This does not mean that we are not seeing a natural cycle. There is no validated theory connecting quantum and macro level activity, either, but that doesn't mean it isn't connected. There is no theory that definitively explains how a "big bang" could come about, yet it may be the case, and so on. The bottom line is, nature doesn't give a hoot for our theories, it does what it does despite what we believe. Theories are our best shot at trying to understand what is going on. But in many cases -- how brains work, what intelligence means, interesting details about gravity, and yes, climate, theory is not really very well nailed down.

          The fact that in the geological record, CO2 increases lag warming periods by quite a bit puts at least some reasonable doubt on it as a causative agent, per se. Dust, on the other hand, is a known causative agent (see 1816, AKA the "year without a summer" for a seminal example.) It may well be that particulates are a far greater villain in the end. Certainly the more recent records (last millennium or so) favors this outlook.

          Look, it is perfectly reasonable to argue for reduction of emissions. We have lots of right here, right now, reasons to so argue. Acid rain. Particulate levels of various unfriendly materials. Radioactivity from burning coal. Simple visibility beyond a mile or so in urban areas. Why not stick with what we actually know instead of creating a cult of "CO2 is the Evil Heat God" worshipers out of what is really pretty doubtful (and ass backwards in terms of causality) theory? Maybe a hundred years from now we'll have a handle on climate. Maybe (though I personally doubt it) on weather as well. But clearly, we do not today, and it seems quite ridiculous to get in a froth over such doubtful science.

          And then there's the whole "politically correct" factor; there is no question that speaking against the climate change faction is not any way to get funding, to get published, or even to get invited to a party. That's got a very bad smell when it applies to science. We're supposed to make predictions from the data, not match the data to our predictions, no matter what the outside influences are. I fear climate science has done very poorly in this regard. From strident predictions of an "immanent ice age" to "we're all gonna fry!" within the space of a few decades is a real bell-ringer. It seems to me that these folks need to spend a little more time looking at what is happening before we should pay them a whole lot of attention in terms of them having the definitive scoop on what's going to happen... or not.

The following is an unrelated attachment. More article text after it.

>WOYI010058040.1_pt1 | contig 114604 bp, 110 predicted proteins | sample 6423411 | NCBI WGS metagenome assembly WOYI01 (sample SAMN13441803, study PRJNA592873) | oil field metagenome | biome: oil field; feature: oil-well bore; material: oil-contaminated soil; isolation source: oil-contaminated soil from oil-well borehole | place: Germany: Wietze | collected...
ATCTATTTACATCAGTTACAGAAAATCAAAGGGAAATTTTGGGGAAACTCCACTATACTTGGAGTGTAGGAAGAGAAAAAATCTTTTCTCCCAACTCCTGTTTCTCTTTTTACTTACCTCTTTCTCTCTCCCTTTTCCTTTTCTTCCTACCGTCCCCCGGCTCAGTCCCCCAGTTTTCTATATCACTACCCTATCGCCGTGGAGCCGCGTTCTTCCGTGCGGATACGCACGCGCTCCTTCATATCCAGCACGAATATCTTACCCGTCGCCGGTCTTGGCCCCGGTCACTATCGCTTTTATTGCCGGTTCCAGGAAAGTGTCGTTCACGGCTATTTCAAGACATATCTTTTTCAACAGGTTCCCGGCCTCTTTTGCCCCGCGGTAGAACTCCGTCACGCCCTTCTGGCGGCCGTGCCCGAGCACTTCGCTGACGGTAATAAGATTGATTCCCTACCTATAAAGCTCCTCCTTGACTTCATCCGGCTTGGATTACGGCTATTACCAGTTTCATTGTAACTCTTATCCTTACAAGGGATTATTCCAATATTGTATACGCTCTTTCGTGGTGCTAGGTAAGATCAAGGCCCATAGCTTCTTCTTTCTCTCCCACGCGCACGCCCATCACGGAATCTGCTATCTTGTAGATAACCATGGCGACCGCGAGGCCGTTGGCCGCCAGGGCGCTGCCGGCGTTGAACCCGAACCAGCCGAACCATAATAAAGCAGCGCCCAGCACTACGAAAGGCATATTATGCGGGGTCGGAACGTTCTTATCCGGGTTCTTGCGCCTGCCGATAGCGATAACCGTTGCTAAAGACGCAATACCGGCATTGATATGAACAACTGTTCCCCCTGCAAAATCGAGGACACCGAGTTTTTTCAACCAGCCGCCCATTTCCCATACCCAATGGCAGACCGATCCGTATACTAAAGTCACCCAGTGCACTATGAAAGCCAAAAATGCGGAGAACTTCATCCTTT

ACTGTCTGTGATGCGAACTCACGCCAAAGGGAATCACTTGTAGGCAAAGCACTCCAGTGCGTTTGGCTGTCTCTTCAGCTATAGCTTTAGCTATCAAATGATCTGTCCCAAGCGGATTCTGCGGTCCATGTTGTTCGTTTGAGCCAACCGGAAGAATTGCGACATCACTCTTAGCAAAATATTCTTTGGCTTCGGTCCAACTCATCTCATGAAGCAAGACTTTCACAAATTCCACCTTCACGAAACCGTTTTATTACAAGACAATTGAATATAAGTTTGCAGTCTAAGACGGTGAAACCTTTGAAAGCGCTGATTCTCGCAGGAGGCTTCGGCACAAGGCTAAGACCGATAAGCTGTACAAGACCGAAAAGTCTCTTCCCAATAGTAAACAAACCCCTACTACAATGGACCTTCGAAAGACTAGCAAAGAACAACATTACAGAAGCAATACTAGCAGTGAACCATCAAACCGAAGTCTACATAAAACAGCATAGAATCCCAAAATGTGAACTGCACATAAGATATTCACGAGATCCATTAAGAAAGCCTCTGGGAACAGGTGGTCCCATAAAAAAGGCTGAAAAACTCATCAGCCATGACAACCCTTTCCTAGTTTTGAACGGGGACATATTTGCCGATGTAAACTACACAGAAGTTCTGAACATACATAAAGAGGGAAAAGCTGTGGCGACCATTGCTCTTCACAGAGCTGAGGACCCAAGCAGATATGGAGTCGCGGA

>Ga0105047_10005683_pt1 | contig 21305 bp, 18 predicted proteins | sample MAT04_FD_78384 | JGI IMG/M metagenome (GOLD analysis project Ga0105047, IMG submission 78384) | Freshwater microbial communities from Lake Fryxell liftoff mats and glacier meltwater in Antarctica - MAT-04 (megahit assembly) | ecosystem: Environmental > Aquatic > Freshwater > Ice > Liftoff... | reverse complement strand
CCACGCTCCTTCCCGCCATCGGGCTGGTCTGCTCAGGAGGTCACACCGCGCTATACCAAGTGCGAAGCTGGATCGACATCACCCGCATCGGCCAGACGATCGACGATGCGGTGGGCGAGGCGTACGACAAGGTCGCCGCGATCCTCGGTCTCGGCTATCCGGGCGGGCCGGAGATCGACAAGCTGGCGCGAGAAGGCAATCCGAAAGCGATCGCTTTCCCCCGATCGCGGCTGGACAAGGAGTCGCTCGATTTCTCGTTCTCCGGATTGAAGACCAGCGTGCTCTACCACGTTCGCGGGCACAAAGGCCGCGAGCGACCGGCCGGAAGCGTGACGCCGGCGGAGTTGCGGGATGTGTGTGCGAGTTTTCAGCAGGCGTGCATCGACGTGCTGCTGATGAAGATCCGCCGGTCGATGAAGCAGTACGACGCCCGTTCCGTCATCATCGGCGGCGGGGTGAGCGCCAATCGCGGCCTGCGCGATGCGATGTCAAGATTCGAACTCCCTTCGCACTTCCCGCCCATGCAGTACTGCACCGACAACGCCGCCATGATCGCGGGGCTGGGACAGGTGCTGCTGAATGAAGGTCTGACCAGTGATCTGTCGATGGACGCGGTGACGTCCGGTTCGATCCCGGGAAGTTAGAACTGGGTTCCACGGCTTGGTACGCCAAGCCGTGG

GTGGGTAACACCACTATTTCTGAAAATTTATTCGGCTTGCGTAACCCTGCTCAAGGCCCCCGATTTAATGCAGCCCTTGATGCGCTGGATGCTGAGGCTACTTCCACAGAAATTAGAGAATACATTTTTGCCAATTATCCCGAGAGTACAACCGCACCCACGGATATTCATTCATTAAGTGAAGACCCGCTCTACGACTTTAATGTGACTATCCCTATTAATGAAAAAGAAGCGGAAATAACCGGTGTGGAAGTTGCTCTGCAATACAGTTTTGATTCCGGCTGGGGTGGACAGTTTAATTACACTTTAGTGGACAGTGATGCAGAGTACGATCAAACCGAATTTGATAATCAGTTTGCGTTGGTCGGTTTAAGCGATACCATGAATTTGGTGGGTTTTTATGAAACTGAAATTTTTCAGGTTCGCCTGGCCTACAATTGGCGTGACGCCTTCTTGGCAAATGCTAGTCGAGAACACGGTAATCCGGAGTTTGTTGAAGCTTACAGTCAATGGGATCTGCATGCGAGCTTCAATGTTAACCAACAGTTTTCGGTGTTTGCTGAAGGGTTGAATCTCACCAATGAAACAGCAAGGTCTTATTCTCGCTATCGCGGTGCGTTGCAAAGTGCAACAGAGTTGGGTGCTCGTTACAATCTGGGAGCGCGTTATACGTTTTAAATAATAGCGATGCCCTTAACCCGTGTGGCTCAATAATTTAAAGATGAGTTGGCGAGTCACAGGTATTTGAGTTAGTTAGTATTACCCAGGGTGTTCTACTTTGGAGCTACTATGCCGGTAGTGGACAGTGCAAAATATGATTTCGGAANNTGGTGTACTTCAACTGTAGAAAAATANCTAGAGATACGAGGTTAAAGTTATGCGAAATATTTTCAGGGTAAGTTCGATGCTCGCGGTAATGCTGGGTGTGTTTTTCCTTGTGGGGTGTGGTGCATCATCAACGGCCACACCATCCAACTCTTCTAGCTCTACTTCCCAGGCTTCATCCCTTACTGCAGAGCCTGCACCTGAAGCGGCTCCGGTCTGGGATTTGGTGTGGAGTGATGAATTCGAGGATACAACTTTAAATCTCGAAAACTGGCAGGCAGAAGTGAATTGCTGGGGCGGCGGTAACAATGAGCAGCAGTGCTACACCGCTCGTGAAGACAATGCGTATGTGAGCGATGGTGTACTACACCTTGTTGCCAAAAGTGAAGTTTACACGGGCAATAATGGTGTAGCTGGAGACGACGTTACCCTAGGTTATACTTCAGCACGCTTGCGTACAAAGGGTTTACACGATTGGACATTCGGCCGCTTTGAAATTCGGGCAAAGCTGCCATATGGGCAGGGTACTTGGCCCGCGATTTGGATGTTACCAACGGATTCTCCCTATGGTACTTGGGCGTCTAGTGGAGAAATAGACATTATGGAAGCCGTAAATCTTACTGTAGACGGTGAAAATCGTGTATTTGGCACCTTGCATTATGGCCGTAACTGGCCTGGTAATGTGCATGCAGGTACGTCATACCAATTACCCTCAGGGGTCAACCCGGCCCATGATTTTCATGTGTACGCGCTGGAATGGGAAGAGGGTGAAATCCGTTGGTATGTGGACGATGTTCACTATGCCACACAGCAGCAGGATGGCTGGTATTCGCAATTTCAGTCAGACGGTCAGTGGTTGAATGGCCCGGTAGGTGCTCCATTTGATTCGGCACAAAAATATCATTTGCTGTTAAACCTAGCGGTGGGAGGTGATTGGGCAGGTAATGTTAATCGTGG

• by ajs (35943) <ajsNO@SPAMajs.com> on Sunday October 08, 2006 @12:31PM (#16355885) Homepage Journal
            First off, excellent post, and thank you.

            I just wanted to follow up on one bit:

            Look, it is perfectly reasonable to argue for reduction of emissions. We have lots of right here, right now, reasons to so argue. Acid rain. Particulate levels of various unfriendly materials. Radioactivity from burning coal. Simple visibility beyond a mile or so in urban areas.


            This is where classic risk management comes in, a topic sadly ignored by most of the current round of environmentalists. Topics with long-range impact and highly variable outcomes (global warming, nuclear waste) are hot-buttons, but companies that are polluting the third world to an extent where immediate and large-scale deaths result (Coca-Cola and Union Carbide, for example, not to mention the Chinese government) get almost no attention. All of the focus right now is on the emission of CO2. Sulphur and other toxins which have greater impact on the environment in the short term are nearly ignored.

            In fact, most of the problems that you list have very little to do with CO2, and current plans to reduce CO2 emissions would have little impact on them.
          • by Beryllium Sphere(tm) (193358) on Sunday October 08, 2006 @01:54PM (#16356527) Homepage Journal
            >From strident predictions of an "immanent ice age" to "we're all gonna fry!" within the space of a few decades

            Someone took the time to assemble a bibliography of climate change literature from the 70s with reference to predictions of cooling [wmconnolley.org.uk]. In the scientific literature, as contrasted with Newsweek, the closest thing was a paper that pointed out the current interglacial could end in a few thousand years, or maybe even a few hundred. The overwhelming bulk reached the totally accurate conclusion that they didn't know enough to make a prediction.

            The hard data on solar output from satellite measurements [nasa.gov] goes back fifteen years and is kinda-sorta constant over that period. Much earlier, and you're relying on horribly indirect proxy measurements like radionuclides. There are a lot of uncertainties about trends in solar output [realclimate.org], although some climatologists think it could account for 10-30% of the temperature rise we've seen.